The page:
Students learning to use technology for good

Students learning to use technology for good

Students learning to use technology for good

Seventy-two years ago, computer scientist Grace Hopper was experiencing issues with her computer when she realized a moth was the source of the problem. Thus, the term “debugging” was coined to refer to resolving challenges in computing.

Thirty years ago, I taught Computer Science at George Washington Carver Elementary School.

This week, thousands of SFUSD students are celebrating Computer Science Education Week, which coincides with Grace Hopper’s birthday.

Put simply, computer science is the study of computers and algorithmic processes, their principles, their designs, their applications, and their impact on society. The most important takeaway for students is gaining insight into how to use the power of computers to solve big problems.

At SFUSD, we recognize the importance of computer science education even if students don’t plan to pursue computer science as a career path. Computer science teaches problem solving and important skills like communication, collaboration, and design. Computer Science can open the door to tremendous career opportunities within the technology sector while also being part of a well rounded education.

Computer science is increasingly important in today’s world and is just one way we’re redefining school in San Francisco as we prepare students for a rapidly changing world. SFUSD is the first large, urban school district in the U.S. to develop and implement a comprehensive pre-K to 12 computer science curriculum. The number of students participating in computer science instruction has dramatically increased since 2013-14, currently reaching about half of the 54,000 students in SFUSD.

All of our students this week will be celebrating computer science, demystifying code, exploring impacts of computing, and giving it a try!

This year’s CS Ed Week theme is Computer Science for Good, inspired by the United Nation’s Sustainable Development Goals. Students are encouraged to consider how computer science can be used to address the world’s challenges as technology and computer science will be key to solving problems big and small.

No matter what subject or grade level your student is in, they can participate! Many activities related to the fundamentals of CS don’t even require computers. If you want to know what your children are learning, our lessons and activities are available at CSinSF.org/CSEdWeek.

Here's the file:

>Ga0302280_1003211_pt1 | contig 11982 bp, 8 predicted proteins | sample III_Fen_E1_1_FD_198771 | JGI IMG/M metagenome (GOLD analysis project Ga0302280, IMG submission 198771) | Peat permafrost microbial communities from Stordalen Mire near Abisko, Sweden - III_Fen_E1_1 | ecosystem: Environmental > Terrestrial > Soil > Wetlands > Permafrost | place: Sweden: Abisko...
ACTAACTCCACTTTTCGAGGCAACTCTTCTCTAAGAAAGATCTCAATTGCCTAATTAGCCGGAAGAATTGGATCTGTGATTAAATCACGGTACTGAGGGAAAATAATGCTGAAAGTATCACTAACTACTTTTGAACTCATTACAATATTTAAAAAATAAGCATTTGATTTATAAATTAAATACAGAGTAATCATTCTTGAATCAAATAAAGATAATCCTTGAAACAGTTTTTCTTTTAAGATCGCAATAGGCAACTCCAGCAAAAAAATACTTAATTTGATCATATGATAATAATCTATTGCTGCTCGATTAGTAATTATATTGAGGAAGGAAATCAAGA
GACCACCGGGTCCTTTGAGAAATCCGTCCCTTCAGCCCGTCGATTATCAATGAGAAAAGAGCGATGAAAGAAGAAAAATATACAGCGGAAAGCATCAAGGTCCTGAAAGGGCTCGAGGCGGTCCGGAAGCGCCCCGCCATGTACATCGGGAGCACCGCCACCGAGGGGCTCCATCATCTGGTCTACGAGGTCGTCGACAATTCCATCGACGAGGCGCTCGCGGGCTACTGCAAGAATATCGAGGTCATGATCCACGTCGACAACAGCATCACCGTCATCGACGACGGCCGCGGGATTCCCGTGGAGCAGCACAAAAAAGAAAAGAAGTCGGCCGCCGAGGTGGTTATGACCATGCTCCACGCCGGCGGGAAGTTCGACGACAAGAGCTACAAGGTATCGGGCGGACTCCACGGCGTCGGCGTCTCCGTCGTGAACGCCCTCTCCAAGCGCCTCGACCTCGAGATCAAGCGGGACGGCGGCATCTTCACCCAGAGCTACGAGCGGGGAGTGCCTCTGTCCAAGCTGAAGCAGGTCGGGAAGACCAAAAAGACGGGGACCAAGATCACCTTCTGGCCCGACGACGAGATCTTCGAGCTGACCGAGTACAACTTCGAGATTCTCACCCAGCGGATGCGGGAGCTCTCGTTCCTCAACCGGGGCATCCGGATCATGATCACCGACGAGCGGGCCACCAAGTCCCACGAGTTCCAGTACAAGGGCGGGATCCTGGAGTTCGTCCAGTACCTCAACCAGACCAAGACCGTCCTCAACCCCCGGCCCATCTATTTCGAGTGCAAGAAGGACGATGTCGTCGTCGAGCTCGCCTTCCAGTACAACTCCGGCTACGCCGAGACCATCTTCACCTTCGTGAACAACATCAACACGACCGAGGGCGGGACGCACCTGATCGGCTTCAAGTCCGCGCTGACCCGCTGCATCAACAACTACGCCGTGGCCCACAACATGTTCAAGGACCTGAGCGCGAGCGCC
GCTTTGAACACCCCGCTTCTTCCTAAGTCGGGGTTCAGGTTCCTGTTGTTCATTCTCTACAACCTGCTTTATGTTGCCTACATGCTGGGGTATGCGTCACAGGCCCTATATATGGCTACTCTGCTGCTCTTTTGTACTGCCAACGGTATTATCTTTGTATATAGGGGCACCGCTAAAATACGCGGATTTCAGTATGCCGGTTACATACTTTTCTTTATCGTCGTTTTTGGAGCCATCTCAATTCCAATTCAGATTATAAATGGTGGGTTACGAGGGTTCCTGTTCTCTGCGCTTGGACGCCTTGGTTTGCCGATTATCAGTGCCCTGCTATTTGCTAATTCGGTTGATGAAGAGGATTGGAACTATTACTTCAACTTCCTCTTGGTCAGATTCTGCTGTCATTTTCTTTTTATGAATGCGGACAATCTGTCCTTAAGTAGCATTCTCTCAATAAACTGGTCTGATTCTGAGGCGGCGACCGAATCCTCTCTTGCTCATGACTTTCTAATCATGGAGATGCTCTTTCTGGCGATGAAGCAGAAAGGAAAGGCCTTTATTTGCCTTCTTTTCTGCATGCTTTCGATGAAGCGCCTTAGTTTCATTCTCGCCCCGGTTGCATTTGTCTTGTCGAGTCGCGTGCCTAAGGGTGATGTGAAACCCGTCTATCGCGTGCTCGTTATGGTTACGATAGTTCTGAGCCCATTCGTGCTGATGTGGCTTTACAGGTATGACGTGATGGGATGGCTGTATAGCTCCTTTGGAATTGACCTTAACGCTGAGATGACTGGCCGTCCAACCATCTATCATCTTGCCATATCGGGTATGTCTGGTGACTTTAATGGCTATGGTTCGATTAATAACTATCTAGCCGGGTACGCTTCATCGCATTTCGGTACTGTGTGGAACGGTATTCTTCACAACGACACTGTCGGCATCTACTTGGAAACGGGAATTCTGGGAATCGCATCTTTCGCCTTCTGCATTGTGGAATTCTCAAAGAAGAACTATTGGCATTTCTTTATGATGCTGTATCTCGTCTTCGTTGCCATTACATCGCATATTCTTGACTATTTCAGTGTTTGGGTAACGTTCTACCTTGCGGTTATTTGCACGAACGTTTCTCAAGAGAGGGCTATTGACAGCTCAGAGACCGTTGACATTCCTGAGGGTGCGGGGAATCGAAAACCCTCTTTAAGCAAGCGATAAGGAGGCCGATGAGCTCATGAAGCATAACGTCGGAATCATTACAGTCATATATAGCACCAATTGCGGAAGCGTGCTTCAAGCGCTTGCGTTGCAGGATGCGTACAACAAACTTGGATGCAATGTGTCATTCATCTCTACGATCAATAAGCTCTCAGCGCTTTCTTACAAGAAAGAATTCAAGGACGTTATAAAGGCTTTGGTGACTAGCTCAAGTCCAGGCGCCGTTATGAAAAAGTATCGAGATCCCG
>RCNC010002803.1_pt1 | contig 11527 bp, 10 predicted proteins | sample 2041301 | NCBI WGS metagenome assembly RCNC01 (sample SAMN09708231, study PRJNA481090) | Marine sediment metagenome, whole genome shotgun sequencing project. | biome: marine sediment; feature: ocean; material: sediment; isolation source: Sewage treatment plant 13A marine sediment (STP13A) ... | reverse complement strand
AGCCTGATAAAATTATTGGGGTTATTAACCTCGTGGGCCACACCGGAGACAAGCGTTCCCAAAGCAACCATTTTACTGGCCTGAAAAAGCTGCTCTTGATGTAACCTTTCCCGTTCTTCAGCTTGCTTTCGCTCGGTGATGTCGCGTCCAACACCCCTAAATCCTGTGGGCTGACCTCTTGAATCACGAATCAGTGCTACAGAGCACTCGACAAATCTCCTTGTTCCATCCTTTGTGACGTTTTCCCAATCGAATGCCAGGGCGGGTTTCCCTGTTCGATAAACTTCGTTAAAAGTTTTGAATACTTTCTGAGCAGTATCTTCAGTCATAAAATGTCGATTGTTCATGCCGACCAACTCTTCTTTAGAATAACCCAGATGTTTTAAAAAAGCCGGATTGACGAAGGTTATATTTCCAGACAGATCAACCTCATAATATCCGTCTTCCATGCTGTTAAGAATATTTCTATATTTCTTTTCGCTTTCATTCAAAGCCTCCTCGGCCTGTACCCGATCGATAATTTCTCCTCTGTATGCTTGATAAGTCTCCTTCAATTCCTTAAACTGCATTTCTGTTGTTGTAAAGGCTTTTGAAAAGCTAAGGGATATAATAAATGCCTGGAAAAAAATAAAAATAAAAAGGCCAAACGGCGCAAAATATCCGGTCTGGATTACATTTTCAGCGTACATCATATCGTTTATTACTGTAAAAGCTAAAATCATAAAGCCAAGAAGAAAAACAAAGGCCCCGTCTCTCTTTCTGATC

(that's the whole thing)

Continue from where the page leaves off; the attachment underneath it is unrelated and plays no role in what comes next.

Vincent Matthews is the superintendent of the San Francisco Unified School District. He is a guest columnist.

Just Posted

On Sunday, California bore the brunt of what meteorologists referred to as a bomb cyclone and an atmospheric river, a convergence of storms that brought more than half a foot of rain to parts of the Bay Area, along with high winds, concerns about flash floods and the potential for heavy snow in the Sierra Nevada. Much of the Bay Area was under a flash flood watch on Sunday, with the National Weather Service warning of the potential for mudslides across the region. (NOAA via The New York Times)
Bomb cyclone, atmospheric river combine to pummel California with rain and wind

What you need to know about this historic weather event

National Weather Service flood watch in the San Francisco Bay Area for Sunday, Oct. 24, 2021. (National Weather Service via Bay City News)
Storm pounds Bay Area, leaving over 145,000 without power: Closures and updates

Torrential rainfall causes flooding, triggers evacuations in burn areas

Plan Bay Area 2050 is an expansive plan guiding the region’s growth and development over the next three decades. The regional plan addresses progressive policy priorities like a universal basic income and a region-wide rent cap, alongside massive new spending on affordable housing and transportation infrastructure. (Shutterstock)
Plan Bay Area 2050: Analyzing an extensive regional plan that covers the next 30 years

Here are the big ticket proposals in the $1.4 trillion proposal

A collaborative workspace for a decentralized autonomous organization (DAO) in Coordinape is pictured at a recent blockchain meet up at Atlas Cafe. <ins>(Kevin N. Hume/The Examiner)</ins>
Business without bosses: San Francisco innovators battle bureaucracy with blockchain

‘The next generation will work for three DAOs at the same time’

Most Read